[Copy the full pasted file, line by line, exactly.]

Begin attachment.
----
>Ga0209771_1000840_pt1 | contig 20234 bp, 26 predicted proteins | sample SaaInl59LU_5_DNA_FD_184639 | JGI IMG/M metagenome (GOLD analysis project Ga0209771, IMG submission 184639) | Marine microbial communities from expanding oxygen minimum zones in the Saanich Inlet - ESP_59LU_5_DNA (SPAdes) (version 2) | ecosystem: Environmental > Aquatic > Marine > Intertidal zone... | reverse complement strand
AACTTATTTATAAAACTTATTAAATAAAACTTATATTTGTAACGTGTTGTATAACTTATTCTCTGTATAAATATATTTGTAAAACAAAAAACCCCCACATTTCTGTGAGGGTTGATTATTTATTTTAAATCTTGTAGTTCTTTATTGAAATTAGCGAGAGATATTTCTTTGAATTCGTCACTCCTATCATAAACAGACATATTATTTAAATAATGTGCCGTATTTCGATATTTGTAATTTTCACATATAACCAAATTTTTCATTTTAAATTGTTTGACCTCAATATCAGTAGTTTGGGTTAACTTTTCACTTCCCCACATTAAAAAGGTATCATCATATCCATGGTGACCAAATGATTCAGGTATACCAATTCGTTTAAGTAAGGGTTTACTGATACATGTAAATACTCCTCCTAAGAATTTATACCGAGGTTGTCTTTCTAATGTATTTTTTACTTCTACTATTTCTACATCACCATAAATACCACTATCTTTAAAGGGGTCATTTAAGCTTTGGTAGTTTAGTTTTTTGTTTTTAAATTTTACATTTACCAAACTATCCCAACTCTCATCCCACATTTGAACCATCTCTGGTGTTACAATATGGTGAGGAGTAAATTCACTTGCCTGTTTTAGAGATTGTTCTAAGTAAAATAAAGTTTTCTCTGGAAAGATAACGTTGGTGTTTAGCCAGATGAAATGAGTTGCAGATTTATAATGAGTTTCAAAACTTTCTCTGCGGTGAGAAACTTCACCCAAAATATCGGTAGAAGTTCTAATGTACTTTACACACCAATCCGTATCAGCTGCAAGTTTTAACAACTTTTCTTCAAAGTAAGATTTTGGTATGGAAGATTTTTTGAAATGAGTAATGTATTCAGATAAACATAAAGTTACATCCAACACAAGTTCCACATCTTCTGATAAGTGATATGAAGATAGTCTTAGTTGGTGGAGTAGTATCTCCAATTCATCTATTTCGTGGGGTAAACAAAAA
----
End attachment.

>Ga0209771_1000840_pt1 | contig 20234 bp, 26 predicted proteins | sample SaaInl59LU_5_DNA_FD_184639 | JGI IMG/M metagenome (GOLD analysis project Ga0209771, IMG submission 184639) | Marine microbial communities from expanding oxygen minimum zones in the Saanich Inlet - ESP_59LU_5_DNA (SPAdes) (version 2) | ecosystem: Environmental > Aquatic > Marine > Intertidal zone... | reverse complement strand
AACTTATTTATAAAACTTATTAAATAAAACTTATATTTGTAACGTGTTGTATAACTTATTCTCTGTATAAATATATTTGTAAAACAAAAAACCCCCACATTTCTGTGAGGGTTGATTATTTATTTTAAATCTTGTAGTTCTTTATTGAAATTAGCGAGAGATATTTCTTTGAATTCGTCACTCCTATCATAAACAGACATATTATTTAAATAATGTGCCGTATTTCGATATTTGTAATTTTCACATATAACCAAATTTTTCATTTTAAATTGTTTGACCTCAATATCAGTAGTTTGGGTTAACTTTTCACTTCCCCACATTAAAAAGGTATCATCATATCCATGGTGACCAAATGATTCAGGTATACCAATTCGTTTAAGTAAGGGTTTACTGATACATGTAAATACTCCTCCTAAGAATTTATACCGAGGTTGTCTTTCTAATGTATTTTTTACTTCTACTATTTCTACATCACCATAAATACCACTATCTTTAAAGGGGTCATTTAAGCTTTGGTAGTTTAGTTTTTTGTTTTTAAATTTTACATTTACCAAACTATCCCAACTCTCATCCCACATTTGAACCATCTCTGGTGTTACAATATGGTGAGGAGTAAATTCACTTGCCTGTTTTAGAGATTGTTCTAAGTAAAATAAAGTTTTCTCTGGAAAGATAACGTTGGTGTTTAGCCAGATGAAATGAGTTGCAGATTTATAATGAGTTTCAAAACTTTCTCTGCGGTGAGAAACTTCACCCAAAATATCGGTAGAAGTTCTAATGTACTTTACACACCAATCCGTATCAGCTGCAAGTTTTAACAACTTTTCTTCAAAGTAAGATTTTGGTATGGAAGATTTTTTGAAATGAGTAATGTATTCAGATAAACATAAAGTTACATCCAACACAAGTTCCACATCTTCTGATAAGTGATATGAAGATAGTCTTAGTTGGTGGAGTAGTATCTCCAATTCATCTATTTCGTGGGGTAAACAAAAA